Pillar 1: Work environment and work organization
The first pillar aims to ensure that employees enjoy coming to work and feel comfortable in their workplace. An attractive working environment and a reliable organization are good measures for staff retention in this area. Here are some practical examples:
- Parking spaces for employees and spaces for bicycles
- Comfortable break rooms
- A varied selection of food in the kitchen
- A modern, well-equipped office
- Regular employee surveys (can be implemented with Humanoo, for example)
- Opportunity to work from home and/or part-time
- Improved work-life balance through hybrid working
- In-house childcare
- Possibility of taking a sabbatical
Pillar 2: health, sport and leisure
In this topic, everything revolves around ensuring that there is a good balance between stress and relaxation, between work and leisure time, and that employees stay healthy as a result. It is about physical as well as mental and emotional health. Practical ideas for employee retention include:
- Corporate Health Management
- Ergonomically equipped workplaces with good lighting
- Joint health days
- Team events that promote team spirit
- Nutritional advice
- Measures to deal with stress at work
- Employer-funded pension
Pillar 3: Personal development
People want to develop – and measures for employee retention give them the opportunity to do so. Anyone who feels they are making progress in the company and have a future, will stay. These measures will help:
- Professional career development opportunities, e.g. through regular promotions
- Paid training and further education
- Regular appreciative feedback from managers
- Opportunity to take on more responsibility or tasks
Pillar 4: Employer Marketing
The so-called employer branding and employee loyalty have nothing to do with each other? Not even close! In fact, employee loyalty begins long before the employee sets foot in the company – namely with employer marketing. Not only does this make it easier for you to find new employees, but it also means that existing employees are proud of their jobs and are happy to stay. Possible measures in the field of employer branding are:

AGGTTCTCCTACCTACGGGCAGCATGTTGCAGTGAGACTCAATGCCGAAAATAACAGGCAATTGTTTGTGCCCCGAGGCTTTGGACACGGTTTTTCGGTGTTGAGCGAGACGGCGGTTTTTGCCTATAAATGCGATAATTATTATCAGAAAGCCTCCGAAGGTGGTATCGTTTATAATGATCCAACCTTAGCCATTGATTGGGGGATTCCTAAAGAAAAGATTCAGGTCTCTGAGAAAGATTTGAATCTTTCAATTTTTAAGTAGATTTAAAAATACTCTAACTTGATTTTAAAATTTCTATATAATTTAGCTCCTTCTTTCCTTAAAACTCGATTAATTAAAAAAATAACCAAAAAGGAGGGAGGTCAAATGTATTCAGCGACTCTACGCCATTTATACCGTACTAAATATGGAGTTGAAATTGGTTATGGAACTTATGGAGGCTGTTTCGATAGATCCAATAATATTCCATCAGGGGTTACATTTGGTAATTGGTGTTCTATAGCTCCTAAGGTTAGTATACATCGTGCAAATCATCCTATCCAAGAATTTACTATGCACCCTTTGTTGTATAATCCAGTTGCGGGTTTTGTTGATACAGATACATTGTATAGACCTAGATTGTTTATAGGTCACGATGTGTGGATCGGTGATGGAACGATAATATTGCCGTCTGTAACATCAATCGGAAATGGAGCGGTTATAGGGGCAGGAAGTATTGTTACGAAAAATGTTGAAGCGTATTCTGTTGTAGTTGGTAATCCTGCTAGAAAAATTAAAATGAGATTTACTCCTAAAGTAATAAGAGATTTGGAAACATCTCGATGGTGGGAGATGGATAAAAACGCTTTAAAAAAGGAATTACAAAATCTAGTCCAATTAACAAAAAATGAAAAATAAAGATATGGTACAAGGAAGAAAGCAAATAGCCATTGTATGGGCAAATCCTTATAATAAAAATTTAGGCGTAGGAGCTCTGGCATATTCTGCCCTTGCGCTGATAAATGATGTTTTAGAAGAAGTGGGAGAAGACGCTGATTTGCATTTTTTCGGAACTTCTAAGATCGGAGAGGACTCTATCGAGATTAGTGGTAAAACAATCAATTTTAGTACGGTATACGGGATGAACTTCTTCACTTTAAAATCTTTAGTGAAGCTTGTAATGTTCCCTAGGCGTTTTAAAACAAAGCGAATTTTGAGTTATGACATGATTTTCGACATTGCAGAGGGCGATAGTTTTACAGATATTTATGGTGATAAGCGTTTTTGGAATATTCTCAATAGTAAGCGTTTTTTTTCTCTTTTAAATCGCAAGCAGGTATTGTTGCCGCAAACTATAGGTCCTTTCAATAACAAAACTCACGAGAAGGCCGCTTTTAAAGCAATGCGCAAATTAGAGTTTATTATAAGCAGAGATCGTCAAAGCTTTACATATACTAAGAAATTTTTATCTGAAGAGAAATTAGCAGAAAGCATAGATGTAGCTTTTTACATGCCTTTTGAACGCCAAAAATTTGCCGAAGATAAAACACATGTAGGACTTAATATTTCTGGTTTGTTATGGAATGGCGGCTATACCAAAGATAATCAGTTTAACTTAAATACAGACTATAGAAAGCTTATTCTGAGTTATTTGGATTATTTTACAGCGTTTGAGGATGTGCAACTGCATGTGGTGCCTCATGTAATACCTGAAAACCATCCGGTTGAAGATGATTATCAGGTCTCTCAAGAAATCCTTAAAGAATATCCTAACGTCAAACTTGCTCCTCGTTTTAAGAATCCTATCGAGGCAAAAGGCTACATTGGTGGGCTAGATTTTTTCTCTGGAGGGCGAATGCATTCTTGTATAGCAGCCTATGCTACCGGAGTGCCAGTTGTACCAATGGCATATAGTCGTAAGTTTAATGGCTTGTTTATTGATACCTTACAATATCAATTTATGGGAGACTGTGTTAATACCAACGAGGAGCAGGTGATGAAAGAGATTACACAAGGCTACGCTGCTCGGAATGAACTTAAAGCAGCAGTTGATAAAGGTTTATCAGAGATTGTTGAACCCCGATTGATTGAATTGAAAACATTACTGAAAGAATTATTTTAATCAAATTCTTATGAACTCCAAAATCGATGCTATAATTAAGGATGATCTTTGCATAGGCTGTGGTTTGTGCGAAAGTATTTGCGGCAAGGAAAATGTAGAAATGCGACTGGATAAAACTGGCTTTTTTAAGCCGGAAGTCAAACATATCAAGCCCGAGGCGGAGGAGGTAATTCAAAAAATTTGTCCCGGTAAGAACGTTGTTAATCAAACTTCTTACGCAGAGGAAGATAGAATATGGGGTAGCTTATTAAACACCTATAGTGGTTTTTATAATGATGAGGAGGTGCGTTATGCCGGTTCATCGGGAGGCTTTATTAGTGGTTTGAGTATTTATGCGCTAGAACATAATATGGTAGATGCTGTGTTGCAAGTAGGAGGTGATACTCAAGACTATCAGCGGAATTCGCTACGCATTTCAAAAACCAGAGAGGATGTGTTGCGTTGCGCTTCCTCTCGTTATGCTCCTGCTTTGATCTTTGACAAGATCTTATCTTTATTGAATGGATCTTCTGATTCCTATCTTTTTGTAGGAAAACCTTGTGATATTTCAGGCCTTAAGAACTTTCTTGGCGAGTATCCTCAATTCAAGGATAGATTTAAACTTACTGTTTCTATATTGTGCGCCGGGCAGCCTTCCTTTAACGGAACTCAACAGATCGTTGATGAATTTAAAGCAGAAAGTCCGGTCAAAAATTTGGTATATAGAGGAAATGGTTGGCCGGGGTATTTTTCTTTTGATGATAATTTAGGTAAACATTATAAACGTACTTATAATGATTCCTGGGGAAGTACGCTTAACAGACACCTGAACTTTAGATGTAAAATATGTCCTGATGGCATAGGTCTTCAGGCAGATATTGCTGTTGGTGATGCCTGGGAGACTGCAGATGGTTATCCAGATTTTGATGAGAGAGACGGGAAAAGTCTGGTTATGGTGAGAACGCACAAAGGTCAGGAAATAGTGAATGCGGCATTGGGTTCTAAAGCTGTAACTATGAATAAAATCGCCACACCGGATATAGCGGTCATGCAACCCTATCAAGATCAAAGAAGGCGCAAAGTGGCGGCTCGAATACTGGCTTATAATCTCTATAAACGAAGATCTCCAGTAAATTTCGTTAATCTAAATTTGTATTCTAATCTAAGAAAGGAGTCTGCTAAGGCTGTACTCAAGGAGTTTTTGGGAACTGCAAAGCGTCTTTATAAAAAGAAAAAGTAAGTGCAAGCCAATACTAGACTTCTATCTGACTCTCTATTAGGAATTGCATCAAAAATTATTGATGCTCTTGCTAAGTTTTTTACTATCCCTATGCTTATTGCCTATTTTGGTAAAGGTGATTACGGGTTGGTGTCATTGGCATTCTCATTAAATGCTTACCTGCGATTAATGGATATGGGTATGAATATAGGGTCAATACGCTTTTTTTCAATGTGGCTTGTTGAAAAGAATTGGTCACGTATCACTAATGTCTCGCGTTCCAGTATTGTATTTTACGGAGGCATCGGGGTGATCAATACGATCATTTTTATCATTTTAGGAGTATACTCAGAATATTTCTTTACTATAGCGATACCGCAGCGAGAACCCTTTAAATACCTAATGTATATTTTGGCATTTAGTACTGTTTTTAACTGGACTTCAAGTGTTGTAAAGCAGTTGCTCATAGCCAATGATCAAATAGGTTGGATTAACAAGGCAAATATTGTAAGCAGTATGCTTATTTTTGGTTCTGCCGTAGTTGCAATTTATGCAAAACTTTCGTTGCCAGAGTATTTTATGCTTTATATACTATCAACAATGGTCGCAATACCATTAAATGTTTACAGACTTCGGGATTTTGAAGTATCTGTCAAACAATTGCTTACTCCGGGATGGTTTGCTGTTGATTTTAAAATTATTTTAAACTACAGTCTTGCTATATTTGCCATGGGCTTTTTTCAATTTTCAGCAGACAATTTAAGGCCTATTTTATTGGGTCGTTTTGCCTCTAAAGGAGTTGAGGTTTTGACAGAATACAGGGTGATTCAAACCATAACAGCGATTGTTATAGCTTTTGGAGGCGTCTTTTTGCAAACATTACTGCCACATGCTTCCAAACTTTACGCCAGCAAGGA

- Clear, tangible values in the company
- An appreciative corporate culture
- Use of rating portals
- Appearances at career events
- Train employees as ambassadors of the company
- Grant a look behind the scenes of the company
- Build up a strong corporate image (for example, in social media)
Pillar 5: Corporate culture and communication
A lively, appreciative corporate culture means that employees are happy to identify with the company. They see themselves as part of a larger whole, find meaning in their work and are therefore more committed to their tasks and to working with colleagues. You can achieve employee loyalty in this area with the following measures:
- Clear principles and values that are known in the company
- Constructive cooperation in the team and with managers
- Constructive conflict management
- Corporate Social Responsibility
Pillar 6: Perks and other benefits
This form of employee retention is easy to grasp. This is about – mostly financial – advantages that employees have thanks to their contribution to the company. You probably already know most of them, but here are some inspirations:
- Holiday and Christmas bonuses
- Additional days of annual leave
- Discounts for own products or services
- Gym Membership
- Free access to services such as Humanoo
- Subsistence Allowance
- Contribution to home Internet
- Tax-free benefits in kind
- Travel allowance
How do you achieve long-term employee loyalty?
You now have an overview of many possible measures for employee retention – but where do you start? Tip: The big goals can also be achieved step by step, and intermediate goals are easier to achieve. They should also be specific and verifiable.
For example, you could replace a goal like “Employees are happier” with: “Three months after launching the digital health app, employees say they are 15% happier in the monthly survey.” This also means that regular employee satisfaction surveys are essential – only they show whether the respective measure has really changed something or is just a waste of money.
You need support? Then try Humanoo! In addition to over 3,000 personalized coaching programs, you will also find motivating challenges, easy-to-use tools for surveys and regular reports so that you always have an overview of the effects of your employee retention measures. Find out here how Humanoo works!